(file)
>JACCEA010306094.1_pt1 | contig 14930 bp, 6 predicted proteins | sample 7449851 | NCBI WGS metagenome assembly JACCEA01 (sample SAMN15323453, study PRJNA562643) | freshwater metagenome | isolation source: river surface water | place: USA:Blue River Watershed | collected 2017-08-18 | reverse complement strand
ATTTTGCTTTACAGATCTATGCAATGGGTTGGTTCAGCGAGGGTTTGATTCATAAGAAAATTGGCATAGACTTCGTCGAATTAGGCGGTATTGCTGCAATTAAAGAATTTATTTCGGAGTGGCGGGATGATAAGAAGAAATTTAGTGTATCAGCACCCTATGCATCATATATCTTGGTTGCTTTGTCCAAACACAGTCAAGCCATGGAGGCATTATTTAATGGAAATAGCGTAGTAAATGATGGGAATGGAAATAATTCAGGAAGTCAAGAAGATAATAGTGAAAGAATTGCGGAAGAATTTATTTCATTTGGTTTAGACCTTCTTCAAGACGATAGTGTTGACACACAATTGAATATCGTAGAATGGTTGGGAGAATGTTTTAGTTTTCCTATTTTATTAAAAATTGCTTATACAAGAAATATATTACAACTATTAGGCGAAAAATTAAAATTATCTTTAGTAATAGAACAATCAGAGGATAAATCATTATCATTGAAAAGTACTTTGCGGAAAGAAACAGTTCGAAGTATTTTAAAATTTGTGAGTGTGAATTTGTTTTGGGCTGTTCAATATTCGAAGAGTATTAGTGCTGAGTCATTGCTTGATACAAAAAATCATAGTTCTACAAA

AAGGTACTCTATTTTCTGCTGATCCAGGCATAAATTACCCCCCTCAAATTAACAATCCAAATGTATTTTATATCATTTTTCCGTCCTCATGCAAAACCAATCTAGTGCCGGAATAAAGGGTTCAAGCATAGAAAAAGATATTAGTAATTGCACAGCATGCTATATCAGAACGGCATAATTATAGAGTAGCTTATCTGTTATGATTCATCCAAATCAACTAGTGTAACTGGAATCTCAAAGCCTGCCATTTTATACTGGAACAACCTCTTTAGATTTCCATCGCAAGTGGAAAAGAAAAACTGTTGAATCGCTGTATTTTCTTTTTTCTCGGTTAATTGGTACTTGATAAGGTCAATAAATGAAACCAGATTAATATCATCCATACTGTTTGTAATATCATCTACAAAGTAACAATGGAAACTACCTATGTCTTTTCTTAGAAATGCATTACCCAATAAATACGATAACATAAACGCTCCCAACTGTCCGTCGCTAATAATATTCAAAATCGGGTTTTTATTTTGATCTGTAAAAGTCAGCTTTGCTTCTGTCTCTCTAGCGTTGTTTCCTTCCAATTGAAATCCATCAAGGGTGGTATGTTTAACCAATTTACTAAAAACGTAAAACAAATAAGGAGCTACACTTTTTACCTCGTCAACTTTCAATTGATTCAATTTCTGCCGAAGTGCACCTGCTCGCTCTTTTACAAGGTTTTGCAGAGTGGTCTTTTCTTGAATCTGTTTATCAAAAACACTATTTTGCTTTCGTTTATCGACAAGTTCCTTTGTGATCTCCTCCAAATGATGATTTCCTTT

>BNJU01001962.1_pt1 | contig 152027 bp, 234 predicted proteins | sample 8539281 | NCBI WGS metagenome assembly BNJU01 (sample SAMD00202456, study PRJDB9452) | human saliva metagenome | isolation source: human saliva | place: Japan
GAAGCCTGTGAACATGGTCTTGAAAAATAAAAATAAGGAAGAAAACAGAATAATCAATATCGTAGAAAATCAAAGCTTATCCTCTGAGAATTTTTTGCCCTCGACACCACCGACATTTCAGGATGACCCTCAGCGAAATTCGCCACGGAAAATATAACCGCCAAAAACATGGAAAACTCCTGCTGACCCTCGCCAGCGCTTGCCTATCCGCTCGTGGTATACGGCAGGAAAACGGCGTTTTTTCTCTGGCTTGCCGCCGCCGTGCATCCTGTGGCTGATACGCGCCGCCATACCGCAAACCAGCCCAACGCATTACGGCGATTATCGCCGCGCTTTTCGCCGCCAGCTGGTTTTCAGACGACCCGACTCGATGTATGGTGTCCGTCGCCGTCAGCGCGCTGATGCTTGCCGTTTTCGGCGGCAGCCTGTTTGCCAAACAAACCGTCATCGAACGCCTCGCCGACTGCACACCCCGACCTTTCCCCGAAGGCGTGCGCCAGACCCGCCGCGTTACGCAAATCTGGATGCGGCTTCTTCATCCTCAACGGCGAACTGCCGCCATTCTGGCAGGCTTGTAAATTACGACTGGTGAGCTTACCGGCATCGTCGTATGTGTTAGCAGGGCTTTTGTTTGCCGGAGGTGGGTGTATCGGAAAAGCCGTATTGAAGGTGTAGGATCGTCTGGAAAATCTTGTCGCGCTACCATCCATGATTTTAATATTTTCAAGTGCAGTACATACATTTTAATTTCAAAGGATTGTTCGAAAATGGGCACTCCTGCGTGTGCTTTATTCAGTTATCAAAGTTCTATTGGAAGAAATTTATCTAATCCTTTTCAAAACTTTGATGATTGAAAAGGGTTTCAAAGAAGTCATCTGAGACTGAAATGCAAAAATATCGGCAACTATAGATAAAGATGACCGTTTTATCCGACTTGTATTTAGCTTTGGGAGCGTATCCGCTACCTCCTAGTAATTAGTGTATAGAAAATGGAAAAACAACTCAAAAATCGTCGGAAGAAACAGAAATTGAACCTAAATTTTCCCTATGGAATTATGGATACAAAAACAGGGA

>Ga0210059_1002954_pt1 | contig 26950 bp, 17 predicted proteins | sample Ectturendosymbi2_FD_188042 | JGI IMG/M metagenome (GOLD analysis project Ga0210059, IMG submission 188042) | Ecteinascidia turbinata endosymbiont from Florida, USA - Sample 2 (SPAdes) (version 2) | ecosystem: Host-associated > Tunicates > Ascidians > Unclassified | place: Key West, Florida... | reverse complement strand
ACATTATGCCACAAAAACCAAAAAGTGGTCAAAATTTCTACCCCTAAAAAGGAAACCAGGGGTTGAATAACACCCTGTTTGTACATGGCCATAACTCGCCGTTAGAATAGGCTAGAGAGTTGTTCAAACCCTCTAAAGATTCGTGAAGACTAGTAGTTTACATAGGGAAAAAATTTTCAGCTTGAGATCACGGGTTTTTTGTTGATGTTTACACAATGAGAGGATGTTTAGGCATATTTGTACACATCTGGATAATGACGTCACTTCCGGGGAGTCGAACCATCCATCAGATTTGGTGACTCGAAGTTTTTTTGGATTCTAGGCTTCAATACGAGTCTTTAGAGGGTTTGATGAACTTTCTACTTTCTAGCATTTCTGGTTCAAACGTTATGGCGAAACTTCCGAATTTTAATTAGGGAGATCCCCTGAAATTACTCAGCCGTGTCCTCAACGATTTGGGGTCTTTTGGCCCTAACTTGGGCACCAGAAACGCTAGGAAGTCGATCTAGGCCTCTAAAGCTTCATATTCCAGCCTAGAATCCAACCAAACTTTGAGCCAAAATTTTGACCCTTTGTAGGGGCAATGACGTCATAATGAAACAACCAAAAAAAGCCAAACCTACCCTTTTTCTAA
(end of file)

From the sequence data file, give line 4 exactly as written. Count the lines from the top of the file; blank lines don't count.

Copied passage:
>BNJU01001962.1_pt1 | contig 152027 bp, 234 predicted proteins | sample 8539281 | NCBI WGS metagenome assembly BNJU01 (sample SAMD00202456, study PRJDB9452) | human saliva metagenome | isolation source: human saliva | place: Japan